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Clinical data
Trade namesFludara, others
  • D
Routes of
intravenous, by mouth
ATC code
Legal status
Legal status
Pharmacokinetic data
Protein binding19 to 29%
Elimination half-life20 hours
  • (2R,3S,4S,5R)-2-(6-amino-2-fluoropurin-9-yl)-5-(hydroxymethyl)oxolane-3,4-diol
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CompTox Dashboard (EPA)
ECHA InfoCard100.123.703 Edit this at Wikidata
Chemical and physical data
Molar mass285.235 g·mol−1
3D model (JSmol)
  • Fc1nc(c2ncn(c2n1)[C@@H]3O[C@@H]([C@@H](O)[C@@H]3O)CO)N
  • InChI=1S/C10H12FN5O4/c11-10-14-7(12)4-8(15-10)16(2-13-4)9-6(19)5(18)3(1-17)20-9/h2-3,5-6,9,17-19H,1H2,(H2,12,14,15)/t3-,5-,6+,9-/m1/s1 checkY
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Fludarabine is a purine analogue and antineoplastic agent. It is generally used as its 5-O-phosphorylated form known as fludarabine phosphate, sold under the brand name Fludara among others. It is a chemotherapy medication used in the treatment of leukemia and lymphoma.[2] These include chronic lymphocytic leukemia, non-Hodgkin's lymphoma, acute myeloid leukemia, and acute lymphocytic leukemia.[2] It is given by injection into a vein or by mouth.[2]

Common side effects include nausea, diarrhea, fever, rash, shortness of breath, numbness, vision changes, and feeling tired.[2] Severe side effects include brain dysfunction, low blood cell counts, and lung inflammation.[2] Use in pregnancy will likely result in harm to the fetus.[2] Fludarabine is in the purine analog family of medications and works by interfering with the duplication of DNA.[2][3]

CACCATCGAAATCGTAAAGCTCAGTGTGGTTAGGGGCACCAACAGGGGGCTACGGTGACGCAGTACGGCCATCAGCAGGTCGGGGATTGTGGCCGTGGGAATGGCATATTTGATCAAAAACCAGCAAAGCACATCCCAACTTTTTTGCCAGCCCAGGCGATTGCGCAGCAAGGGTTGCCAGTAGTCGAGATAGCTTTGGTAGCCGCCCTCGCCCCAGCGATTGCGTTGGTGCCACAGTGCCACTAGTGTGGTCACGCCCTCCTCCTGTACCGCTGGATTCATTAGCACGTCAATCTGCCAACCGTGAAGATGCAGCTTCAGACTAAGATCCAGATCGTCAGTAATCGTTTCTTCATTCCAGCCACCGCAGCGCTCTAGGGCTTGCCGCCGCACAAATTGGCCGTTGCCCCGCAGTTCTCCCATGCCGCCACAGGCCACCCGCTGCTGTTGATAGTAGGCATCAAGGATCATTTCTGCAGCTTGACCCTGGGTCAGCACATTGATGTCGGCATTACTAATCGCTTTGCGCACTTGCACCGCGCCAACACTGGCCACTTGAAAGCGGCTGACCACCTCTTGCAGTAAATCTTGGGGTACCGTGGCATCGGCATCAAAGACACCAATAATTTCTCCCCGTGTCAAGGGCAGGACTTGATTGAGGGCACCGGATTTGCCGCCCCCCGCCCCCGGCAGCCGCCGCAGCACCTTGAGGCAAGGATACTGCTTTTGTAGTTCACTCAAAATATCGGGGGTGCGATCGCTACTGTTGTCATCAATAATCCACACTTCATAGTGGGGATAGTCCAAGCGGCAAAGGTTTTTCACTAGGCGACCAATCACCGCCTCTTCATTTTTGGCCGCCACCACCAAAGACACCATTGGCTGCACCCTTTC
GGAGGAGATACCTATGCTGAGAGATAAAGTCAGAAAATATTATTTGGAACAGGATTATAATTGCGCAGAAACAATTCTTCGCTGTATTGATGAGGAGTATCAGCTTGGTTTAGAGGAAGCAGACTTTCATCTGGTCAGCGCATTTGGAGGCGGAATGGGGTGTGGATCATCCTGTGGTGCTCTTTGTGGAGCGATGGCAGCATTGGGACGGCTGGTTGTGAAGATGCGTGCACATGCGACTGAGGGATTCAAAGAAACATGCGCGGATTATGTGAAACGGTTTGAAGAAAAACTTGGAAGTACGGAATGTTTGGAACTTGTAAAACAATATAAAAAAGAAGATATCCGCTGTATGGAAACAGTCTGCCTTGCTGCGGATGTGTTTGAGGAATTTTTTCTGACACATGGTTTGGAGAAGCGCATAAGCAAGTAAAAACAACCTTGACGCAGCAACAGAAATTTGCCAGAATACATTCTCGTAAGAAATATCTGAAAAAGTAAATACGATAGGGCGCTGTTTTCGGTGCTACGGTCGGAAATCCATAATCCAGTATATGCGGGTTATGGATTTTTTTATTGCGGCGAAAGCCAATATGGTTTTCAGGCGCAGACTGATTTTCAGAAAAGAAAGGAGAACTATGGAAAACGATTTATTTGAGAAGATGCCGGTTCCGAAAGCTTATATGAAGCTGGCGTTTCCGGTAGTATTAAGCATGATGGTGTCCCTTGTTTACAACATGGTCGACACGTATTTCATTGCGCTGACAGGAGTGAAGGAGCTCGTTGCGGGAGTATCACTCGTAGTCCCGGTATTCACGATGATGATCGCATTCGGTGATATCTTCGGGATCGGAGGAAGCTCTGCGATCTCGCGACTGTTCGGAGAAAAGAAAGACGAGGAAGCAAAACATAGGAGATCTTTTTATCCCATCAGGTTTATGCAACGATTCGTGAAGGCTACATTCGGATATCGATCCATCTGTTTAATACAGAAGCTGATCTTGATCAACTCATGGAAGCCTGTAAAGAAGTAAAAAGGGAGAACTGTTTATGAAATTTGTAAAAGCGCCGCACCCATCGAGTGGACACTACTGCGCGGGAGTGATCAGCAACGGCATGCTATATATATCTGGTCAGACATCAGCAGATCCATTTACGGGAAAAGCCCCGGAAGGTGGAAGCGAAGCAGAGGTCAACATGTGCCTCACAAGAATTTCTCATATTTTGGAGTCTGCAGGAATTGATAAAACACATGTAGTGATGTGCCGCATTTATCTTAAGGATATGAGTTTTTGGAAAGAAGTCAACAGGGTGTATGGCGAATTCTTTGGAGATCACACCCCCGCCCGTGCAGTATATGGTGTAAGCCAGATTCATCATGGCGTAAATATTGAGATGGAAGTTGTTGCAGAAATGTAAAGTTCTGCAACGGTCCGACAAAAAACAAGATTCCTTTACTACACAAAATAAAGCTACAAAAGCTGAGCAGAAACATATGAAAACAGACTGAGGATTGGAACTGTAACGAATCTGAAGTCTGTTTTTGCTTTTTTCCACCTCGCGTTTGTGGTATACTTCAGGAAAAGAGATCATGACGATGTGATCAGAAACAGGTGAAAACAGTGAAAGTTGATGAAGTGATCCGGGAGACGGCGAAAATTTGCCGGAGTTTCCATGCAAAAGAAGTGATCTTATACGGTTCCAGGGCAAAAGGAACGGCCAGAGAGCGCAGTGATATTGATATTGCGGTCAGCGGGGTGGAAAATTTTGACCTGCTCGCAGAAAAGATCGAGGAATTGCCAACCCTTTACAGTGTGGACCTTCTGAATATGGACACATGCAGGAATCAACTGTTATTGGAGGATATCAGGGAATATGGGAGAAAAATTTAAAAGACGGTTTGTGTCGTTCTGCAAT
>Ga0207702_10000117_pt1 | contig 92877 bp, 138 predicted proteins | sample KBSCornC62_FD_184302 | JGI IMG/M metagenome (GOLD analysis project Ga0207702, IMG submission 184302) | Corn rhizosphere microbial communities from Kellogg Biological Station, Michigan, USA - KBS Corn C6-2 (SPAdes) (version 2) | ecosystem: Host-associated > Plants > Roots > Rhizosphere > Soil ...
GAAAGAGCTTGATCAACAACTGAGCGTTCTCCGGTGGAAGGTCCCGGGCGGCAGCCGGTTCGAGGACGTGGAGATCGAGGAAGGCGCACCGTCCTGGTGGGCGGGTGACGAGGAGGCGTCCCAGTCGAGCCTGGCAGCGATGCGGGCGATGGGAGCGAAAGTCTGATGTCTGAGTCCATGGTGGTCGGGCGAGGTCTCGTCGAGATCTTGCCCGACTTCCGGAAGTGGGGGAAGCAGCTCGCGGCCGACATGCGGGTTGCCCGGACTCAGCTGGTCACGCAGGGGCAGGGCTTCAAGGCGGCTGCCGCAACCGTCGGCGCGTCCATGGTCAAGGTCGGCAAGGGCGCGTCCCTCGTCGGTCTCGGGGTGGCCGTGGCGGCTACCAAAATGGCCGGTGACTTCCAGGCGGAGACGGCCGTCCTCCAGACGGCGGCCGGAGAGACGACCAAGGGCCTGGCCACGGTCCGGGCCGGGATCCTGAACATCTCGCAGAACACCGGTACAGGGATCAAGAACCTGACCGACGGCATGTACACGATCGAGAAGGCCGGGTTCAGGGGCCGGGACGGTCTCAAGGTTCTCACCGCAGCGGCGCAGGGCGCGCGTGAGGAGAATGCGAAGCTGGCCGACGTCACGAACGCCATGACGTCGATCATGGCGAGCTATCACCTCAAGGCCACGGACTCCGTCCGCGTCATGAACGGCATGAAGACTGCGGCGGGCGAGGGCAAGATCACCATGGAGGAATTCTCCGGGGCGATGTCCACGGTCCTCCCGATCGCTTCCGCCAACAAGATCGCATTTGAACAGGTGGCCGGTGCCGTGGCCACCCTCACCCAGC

Fludarabine was approved for medical use in the United States in 1991.[2] It is on the World Health Organization's List of Essential Medicines.[4]

Medical uses[edit]

Fludarabine is highly effective in the treatment of chronic lymphocytic leukemia, producing higher response rates than alkylating agents such as chlorambucil alone.[5] Fludarabine is used in various combinations with cyclophosphamide, mitoxantrone, dexamethasone and rituximab in the treatment of indolent non-Hodgkin's lymphomas. As part of the FLAG or FLAMSA regimen, fludarabine is used together with cytarabine and granulocyte colony-stimulating factor in the treatment of acute myeloid leukaemia. Because of its immunosuppressive effects, fludarabine is also used in some conditioning regimens prior to allogeneic stem cell transplant.

Side effects[edit]

Fludarabine is associated with profound lymphopenia, and as a consequence, increases the risk of opportunistic infections. People who have been treated with fludarabine will usually be asked to take co-trimoxazole or to use monthly nebulised pentamidine to prevent Pneumocystis jiroveci pneumonia. The profound lymphopenia caused by fludarabine renders patients susceptible to transfusion-associated graft versus host disease, an oftentimes fatal complication of blood transfusion. For this reason, all patients who have ever received fludarabine should only be given irradiated blood components.